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Naming rights — an unseemly way to proceed

April 8, 2019

I don’t believe I am alone in my dissatisfaction at the degree to which big money in the form of large companies and wealthy individuals have come to dominate “naming” rights. What began as an unfortunate renaming trend in the field of professional sports stadiums — Invesco Field, Coors Stadium, etc. — has unfortunately spread to our local state museum management.

There is something unseemly and totally inappropriate to name a major new museum facility — the Vladem Contemporary — after a wealthy family recently arrived from Chicago on the basis of a $4 million donation. Without having any long-standing historic connection with the state and its cultural history, the Vladem family has obtained permanent recognition solely on the basis of donated money. Rather than honor notable individuals in our state’s past cultural history such as Gustave Bauman, John Gaw Meem and others who deserve such recognition, a family with zero history in the state now has an unwarranted honor of a major museum facility featuring its name.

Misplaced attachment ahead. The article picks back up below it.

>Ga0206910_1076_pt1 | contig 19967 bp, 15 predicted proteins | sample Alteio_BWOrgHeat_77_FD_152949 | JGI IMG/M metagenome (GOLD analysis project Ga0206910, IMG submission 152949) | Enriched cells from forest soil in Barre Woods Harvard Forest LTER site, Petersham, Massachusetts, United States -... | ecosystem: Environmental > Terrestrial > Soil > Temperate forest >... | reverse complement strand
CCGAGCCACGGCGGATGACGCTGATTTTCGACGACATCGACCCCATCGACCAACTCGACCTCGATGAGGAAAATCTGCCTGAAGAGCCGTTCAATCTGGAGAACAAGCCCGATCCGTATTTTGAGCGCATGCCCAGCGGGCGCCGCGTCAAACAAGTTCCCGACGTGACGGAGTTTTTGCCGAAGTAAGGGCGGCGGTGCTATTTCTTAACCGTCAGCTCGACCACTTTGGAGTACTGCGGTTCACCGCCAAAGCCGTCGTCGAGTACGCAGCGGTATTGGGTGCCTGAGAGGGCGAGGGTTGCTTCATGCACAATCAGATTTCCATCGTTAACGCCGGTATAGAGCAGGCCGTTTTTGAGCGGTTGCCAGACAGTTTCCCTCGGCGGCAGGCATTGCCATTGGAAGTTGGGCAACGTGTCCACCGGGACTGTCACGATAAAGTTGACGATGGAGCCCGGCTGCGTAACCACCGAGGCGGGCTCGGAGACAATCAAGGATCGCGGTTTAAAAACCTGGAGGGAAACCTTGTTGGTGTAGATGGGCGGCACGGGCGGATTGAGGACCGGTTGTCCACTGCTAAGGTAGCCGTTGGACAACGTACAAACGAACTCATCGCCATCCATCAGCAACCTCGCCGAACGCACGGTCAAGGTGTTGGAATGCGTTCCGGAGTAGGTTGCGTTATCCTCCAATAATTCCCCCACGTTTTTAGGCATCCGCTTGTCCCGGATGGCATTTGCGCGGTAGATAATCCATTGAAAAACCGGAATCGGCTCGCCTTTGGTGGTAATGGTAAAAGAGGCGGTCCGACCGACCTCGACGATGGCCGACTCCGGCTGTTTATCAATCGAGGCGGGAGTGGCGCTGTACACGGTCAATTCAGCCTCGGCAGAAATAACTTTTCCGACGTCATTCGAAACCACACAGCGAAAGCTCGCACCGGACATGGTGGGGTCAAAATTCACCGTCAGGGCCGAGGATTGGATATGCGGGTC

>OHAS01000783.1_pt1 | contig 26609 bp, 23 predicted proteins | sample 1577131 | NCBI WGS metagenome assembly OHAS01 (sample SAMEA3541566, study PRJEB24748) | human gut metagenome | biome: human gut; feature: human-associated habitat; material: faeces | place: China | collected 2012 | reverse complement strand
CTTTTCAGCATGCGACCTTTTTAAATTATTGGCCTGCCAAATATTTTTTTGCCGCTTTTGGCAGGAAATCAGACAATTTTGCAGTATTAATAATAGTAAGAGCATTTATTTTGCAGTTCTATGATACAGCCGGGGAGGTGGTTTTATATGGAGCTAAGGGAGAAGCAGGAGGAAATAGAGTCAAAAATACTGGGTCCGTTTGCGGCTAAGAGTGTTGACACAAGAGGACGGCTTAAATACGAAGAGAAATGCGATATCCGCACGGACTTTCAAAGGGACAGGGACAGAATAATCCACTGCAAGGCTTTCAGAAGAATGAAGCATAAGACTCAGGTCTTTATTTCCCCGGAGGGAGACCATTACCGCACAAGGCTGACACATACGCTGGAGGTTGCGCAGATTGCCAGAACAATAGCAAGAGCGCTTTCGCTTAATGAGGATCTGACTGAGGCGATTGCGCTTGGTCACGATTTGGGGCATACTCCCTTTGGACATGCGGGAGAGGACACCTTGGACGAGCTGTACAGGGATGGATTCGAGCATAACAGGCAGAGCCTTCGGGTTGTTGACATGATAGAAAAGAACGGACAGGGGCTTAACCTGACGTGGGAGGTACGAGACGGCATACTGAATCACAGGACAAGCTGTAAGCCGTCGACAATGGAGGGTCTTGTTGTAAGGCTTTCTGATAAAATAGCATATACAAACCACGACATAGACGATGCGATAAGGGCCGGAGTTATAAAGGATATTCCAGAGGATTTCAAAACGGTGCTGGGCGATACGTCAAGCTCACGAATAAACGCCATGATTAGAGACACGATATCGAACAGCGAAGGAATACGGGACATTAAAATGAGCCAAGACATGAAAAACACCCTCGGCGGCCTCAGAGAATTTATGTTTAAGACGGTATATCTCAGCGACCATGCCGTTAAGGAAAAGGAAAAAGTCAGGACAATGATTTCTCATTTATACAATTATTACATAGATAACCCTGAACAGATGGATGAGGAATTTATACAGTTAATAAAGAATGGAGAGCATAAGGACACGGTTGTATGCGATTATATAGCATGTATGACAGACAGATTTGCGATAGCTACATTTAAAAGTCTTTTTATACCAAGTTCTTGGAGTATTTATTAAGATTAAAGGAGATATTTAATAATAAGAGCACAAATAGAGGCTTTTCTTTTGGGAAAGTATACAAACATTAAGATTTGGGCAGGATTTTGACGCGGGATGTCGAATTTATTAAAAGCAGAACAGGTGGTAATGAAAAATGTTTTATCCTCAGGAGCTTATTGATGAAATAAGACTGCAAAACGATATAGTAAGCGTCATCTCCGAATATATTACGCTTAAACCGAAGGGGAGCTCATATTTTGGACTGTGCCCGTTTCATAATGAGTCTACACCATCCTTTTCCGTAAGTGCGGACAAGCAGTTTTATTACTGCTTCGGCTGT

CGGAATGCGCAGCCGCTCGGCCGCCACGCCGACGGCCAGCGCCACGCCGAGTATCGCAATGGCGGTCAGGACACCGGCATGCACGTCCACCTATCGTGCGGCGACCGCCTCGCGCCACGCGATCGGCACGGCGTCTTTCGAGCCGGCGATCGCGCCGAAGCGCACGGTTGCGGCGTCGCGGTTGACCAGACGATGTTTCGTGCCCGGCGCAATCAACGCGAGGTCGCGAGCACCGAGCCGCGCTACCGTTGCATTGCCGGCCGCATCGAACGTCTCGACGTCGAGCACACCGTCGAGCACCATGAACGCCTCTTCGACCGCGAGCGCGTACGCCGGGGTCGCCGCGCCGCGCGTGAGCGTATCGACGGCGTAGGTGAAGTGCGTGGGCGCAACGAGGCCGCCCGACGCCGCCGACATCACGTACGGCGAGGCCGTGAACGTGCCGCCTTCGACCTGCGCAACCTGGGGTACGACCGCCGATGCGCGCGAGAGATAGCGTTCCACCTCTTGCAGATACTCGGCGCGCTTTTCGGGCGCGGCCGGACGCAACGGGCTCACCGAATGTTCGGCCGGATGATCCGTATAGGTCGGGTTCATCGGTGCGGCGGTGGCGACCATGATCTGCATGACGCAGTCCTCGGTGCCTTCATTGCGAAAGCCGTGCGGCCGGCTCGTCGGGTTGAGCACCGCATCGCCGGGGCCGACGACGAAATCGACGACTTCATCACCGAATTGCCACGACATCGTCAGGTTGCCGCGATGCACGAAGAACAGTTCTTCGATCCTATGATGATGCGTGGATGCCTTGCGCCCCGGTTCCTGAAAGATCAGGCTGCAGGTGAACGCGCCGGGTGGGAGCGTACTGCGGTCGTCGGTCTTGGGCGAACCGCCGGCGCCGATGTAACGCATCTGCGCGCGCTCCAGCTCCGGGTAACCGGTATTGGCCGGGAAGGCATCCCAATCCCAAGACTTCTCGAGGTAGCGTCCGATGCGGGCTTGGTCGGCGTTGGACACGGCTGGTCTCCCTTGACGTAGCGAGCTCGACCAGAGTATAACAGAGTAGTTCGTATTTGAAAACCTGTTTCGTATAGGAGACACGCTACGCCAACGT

I know that many museum division employees were uncomfortable with this decision, but were ignored for the sake of a speedier process for the new museum. An example of the pitfalls in the commercialization of naming rights is the financial failure of Enron that entailed a rapid removal of the Enron name from the stadium in Houston. A notable current example of the potential problem with family or corporation names is the serious criminal investigation of the wealthy Sackler family that owns Purdue Pharma and was responsible for promoting widespread overuse of opioids like OxyContin. Eight members of the Sackler family along with Purdue Pharma are being sued in 2,000 lawsuits in 35 states. The Sackler name appears on facilities from Harvard to London that will undoubtedly be renamed in the near future.

In the absence of the Vladem donation, it undoubtedly would have taken more time for the museum division to acquire the required funding to allow completion of the new facility, but that delay would have better served the public than the process that was employed.

Craig Campbell is a retired landscape architect who has lived in Santa Fe since 1976.